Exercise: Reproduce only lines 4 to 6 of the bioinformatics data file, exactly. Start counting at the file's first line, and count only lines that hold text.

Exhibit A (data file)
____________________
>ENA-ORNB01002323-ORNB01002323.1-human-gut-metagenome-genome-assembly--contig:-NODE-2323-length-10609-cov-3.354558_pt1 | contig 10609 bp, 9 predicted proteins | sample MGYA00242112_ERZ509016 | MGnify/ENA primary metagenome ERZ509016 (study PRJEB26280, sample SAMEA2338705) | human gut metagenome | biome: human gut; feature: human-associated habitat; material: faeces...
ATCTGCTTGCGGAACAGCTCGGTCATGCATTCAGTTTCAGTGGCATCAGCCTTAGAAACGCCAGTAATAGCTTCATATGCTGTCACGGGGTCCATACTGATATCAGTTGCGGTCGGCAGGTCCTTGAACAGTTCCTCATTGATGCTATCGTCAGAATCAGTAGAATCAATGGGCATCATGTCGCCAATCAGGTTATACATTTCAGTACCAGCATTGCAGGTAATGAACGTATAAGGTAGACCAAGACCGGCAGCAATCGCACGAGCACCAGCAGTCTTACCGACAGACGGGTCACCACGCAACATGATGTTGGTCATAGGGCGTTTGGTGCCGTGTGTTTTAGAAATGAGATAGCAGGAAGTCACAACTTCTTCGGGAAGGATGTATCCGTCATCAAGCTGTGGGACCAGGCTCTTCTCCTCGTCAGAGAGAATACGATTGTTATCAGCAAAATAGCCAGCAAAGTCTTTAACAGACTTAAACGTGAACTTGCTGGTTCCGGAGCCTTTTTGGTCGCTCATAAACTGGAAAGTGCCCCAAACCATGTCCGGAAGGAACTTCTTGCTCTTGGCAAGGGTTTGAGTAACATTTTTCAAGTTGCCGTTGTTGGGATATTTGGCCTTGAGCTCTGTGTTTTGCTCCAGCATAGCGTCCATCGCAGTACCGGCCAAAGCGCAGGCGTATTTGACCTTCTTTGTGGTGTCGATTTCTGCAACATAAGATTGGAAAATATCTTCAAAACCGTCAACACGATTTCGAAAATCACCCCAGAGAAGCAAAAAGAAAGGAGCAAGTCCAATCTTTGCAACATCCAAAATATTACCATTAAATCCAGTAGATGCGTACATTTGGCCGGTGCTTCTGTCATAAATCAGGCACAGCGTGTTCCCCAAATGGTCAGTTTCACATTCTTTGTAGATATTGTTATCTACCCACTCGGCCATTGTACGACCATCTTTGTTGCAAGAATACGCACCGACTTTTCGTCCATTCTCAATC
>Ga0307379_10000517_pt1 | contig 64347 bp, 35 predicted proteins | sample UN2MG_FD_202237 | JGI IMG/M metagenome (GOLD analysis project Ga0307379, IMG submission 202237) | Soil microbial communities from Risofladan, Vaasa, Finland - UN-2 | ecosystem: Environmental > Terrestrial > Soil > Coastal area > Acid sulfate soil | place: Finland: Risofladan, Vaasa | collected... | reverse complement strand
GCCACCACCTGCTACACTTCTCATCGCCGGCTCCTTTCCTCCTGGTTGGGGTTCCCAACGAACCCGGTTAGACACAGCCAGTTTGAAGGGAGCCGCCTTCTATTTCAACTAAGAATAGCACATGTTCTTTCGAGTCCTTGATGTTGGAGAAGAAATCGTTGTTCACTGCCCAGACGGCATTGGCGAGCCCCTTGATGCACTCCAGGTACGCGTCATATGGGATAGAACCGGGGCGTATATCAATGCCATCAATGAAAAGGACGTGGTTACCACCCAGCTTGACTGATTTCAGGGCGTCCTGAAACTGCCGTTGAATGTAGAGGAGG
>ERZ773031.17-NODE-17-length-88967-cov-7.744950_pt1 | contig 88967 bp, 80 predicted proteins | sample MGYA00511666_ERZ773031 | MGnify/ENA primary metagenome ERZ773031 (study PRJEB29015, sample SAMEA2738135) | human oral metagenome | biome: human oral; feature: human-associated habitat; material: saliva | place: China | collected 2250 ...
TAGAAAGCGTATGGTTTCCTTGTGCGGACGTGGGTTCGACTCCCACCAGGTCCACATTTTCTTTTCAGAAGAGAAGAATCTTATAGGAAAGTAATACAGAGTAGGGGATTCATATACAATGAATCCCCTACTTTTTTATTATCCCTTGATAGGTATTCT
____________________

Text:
GCCACCACCTGCTACACTTCTCATCGCCGGCTCCTTTCCTCCTGGTTGGGGTTCCCAACGAACCCGGTTAGACACAGCCAGTTTGAAGGGAGCCGCCTTCTATTTCAACTAAGAATAGCACATGTTCTTTCGAGTCCTTGATGTTGGAGAAGAAATCGTTGTTCACTGCCCAGACGGCATTGGCGAGCCCCTTGATGCACTCCAGGTACGCGTCATATGGGATAGAACCGGGGCGTATATCAATGCCATCAATGAAAAGGACGTGGTTACCACCCAGCTTGACTGATTTCAGGGCGTCCTGAAACTGCCGTTGAATGTAGAGGAGG
>ERZ773031.17-NODE-17-length-88967-cov-7.744950_pt1 | contig 88967 bp, 80 predicted proteins | sample MGYA00511666_ERZ773031 | MGnify/ENA primary metagenome ERZ773031 (study PRJEB29015, sample SAMEA2738135) | human oral metagenome | biome: human oral; feature: human-associated habitat; material: saliva | place: China | collected 2250 ...
TAGAAAGCGTATGGTTTCCTTGTGCGGACGTGGGTTCGACTCCCACCAGGTCCACATTTTCTTTTCAGAAGAGAAGAATCTTATAGGAAAGTAATACAGAGTAGGGGATTCATATACAATGAATCCCCTACTTTTTTATTATCCCTTGATAGGTATTCT